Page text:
Live and let live. They're just people, like us, all trying to go about our lives. That's my view...
 

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Because of their "public" nature, retail establishments are not allowed to discriminate who they let in, based on religion or skin color or gender. This is entirely different from a property owner who only invites left-handed purple Buddhists to his property and posts signs prohibiting everyone else.

The point I'm raising may be a rarefied one, but fundamentally there is a huge difference between the "rights" of a property owner (e.g., a farmer) who neither invites nor expects the public on his property, and the "rights" of a storekeeper whose business existence relies on his door being open to the public.

Realistically, it's probably best to respect the wishes of "public" places that post no-guns signs. However, I long for the day when discrimination against a Constitutionally-protected right is considered as abhorrent and illegal as discrimination based on race, creed or color.
I think the key here is that the business owner is not prohibiting YOU from entering the store, he is prohibiting you from entering the store with a FIREARM. This can't really be compared to religion or the color of your skin.

If I'm a business owner I want the right to say
"You can't bring that in here".
My gun rights don't trump your private property rights.
:boese51:
 

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My gun rights don't trump your private property rights.
Can you define the difference?

The right to self defense existed long before any legal recognition of property.
Property rights simply extend to the owner the ability to decide how his tangible assets are to be used.

In no way, shape or form do property rights have any effect on human rights. The days where the lord of the land can decide who should wed, whom can vote and what church his serfs attend are over.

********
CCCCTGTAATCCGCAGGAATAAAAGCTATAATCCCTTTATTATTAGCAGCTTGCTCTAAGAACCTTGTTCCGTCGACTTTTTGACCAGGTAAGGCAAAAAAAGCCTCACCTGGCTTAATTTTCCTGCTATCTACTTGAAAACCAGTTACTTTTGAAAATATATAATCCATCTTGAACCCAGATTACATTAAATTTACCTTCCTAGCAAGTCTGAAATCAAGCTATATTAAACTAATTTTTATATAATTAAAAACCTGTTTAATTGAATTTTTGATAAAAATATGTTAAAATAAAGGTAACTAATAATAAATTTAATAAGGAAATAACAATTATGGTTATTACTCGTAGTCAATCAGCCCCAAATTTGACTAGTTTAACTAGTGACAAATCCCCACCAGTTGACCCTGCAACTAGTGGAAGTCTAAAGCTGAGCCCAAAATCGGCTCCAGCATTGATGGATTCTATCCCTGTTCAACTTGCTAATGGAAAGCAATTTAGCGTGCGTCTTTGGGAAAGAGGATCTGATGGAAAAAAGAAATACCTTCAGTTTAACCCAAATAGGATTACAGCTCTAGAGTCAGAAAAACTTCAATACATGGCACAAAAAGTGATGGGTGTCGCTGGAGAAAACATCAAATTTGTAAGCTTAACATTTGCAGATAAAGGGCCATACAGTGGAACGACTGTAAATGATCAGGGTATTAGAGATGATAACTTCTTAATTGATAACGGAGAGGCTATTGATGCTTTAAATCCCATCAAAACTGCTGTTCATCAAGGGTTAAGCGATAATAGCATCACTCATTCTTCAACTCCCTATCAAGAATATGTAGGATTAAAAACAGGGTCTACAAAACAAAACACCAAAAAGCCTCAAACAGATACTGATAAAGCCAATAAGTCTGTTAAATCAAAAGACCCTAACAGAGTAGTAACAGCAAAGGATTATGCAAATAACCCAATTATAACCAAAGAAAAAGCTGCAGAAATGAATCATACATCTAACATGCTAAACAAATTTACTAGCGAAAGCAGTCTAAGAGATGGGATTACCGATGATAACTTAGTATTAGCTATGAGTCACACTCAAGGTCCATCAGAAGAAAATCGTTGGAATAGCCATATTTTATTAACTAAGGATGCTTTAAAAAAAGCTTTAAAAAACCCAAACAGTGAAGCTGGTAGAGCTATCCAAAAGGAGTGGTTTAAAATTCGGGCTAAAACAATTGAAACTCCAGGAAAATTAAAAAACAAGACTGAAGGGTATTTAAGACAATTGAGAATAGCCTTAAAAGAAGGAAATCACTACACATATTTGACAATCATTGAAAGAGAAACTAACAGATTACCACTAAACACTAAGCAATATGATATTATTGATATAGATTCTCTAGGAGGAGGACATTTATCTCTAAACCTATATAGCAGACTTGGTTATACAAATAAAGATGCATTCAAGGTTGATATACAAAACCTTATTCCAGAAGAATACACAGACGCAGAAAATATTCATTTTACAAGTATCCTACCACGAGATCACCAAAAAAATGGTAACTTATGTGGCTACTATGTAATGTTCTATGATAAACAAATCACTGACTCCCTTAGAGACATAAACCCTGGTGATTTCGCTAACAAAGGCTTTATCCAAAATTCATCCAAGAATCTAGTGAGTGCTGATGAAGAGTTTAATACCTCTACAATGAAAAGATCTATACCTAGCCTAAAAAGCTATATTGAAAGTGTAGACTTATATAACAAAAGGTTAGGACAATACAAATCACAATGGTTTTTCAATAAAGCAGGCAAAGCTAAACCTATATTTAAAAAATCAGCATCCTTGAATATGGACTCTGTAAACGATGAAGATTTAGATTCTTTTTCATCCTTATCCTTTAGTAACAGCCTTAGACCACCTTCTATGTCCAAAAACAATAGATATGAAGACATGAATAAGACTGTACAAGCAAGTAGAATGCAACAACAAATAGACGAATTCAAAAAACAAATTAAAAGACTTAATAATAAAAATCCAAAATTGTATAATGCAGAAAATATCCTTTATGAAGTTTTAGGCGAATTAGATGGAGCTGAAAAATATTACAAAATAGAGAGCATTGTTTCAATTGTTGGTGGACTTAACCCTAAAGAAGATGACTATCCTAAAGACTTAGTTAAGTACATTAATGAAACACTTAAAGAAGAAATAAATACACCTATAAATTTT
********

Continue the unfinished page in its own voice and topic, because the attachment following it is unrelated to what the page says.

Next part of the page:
the right to property is a right to action, like all the others: it is not the right to an object, but to the action and the consequences of producing or earning that object. It is not a guarantee that a man will earn any property, but only a guarantee that he will own it if he earns it. It is the right to gain, to keep, to use and to dispose of material values.
Property Rights — AynRand Lexicon

Human rights do not exist without the right to aquire property and wealth but the acquisition of property does not bestow the ability to infringe upon fundamental human rights.

:tired:
 

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I have only seen one "no firearms" sign here. It was a new shop, and my wife stepped inside to see what they had. I noticed the sign and wandered down a few stores and looked in the windows. My wife came to the door of the shop and motioned for me to come down. When I reached the door, she said she liked a large pot, and would I carry it to the car because it was heavy. The owner was standing behind her beaming like a flashlight because the pot was over $200. I said no. My wife understood immediately, and I think she expected me to refuse. The owner's smile disappeared and she asked me why. I tapped the window where the sign was. I said "It is your right to refuse service, and my right to take my business elsewhere." The ladie's shoulders slumped, and we left. The shop only lasted a few months; lots of people carry in our area.